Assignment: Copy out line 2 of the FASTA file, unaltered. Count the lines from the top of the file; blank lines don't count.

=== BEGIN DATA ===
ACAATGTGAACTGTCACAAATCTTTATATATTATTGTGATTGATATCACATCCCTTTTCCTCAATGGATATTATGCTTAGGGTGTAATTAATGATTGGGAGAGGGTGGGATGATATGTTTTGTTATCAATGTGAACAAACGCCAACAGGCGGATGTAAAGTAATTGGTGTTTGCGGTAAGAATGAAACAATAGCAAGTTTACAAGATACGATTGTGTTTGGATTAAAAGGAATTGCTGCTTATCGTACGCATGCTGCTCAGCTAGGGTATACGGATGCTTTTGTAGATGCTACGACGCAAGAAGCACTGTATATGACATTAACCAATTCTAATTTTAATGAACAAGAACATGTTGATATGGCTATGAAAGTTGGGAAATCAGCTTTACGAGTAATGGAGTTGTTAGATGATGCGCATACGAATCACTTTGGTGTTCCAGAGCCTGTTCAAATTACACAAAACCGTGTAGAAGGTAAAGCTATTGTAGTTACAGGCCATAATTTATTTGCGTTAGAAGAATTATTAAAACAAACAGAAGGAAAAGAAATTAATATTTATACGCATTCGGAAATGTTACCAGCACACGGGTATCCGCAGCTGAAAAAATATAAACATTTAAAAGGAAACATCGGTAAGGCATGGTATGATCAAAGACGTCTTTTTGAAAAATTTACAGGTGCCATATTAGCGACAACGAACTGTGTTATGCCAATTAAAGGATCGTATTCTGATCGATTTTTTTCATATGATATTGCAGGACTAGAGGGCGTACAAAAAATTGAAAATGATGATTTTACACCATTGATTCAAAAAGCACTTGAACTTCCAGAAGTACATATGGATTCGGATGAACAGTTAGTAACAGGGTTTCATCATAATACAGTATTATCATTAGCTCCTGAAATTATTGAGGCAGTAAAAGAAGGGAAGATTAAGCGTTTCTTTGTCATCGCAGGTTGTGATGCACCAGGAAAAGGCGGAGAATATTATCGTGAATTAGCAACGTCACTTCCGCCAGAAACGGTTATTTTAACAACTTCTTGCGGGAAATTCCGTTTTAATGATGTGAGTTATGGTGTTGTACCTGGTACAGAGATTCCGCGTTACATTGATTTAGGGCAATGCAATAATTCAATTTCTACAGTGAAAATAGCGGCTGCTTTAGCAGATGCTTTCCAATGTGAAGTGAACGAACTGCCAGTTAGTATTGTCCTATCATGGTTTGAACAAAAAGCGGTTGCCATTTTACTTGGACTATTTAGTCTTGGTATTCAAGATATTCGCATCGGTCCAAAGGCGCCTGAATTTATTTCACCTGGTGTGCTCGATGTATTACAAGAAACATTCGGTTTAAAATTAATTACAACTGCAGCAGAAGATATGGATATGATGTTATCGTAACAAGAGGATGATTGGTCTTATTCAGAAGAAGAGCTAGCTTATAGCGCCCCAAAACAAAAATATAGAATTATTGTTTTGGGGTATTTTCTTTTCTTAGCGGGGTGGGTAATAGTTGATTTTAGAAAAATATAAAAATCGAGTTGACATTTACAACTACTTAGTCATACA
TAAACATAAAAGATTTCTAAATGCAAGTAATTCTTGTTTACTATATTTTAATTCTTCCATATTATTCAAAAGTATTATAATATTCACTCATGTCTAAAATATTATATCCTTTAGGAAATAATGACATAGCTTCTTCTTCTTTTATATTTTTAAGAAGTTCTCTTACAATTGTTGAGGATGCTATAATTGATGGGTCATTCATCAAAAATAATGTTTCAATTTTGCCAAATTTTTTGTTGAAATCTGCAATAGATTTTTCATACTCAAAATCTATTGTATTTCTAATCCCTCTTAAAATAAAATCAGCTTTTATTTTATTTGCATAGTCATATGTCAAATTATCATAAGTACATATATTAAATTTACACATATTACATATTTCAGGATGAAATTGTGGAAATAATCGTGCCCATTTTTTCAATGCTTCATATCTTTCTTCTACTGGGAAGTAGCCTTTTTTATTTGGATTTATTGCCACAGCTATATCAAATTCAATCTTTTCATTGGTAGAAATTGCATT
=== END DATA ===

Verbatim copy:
TAAACATAAAAGATTTCTAAATGCAAGTAATTCTTGTTTACTATATTTTAATTCTTCCATATTATTCAAAAGTATTATAATATTCACTCATGTCTAAAATATTATATCCTTTAGGAAATAATGACATAGCTTCTTCTTCTTTTATATTTTTAAGAAGTTCTCTTACAATTGTTGAGGATGCTATAATTGATGGGTCATTCATCAAAAATAATGTTTCAATTTTGCCAAATTTTTTGTTGAAATCTGCAATAGATTTTTCATACTCAAAATCTATTGTATTTCTAATCCCTCTTAAAATAAAATCAGCTTTTATTTTATTTGCATAGTCATATGTCAAATTATCATAAGTACATATATTAAATTTACACATATTACATATTTCAGGATGAAATTGTGGAAATAATCGTGCCCATTTTTTCAATGCTTCATATCTTTCTTCTACTGGGAAGTAGCCTTTTTTATTTGGATTTATTGCCACAGCTATATCAAATTCAATCTTTTCATTGGTAGAAATTGCATT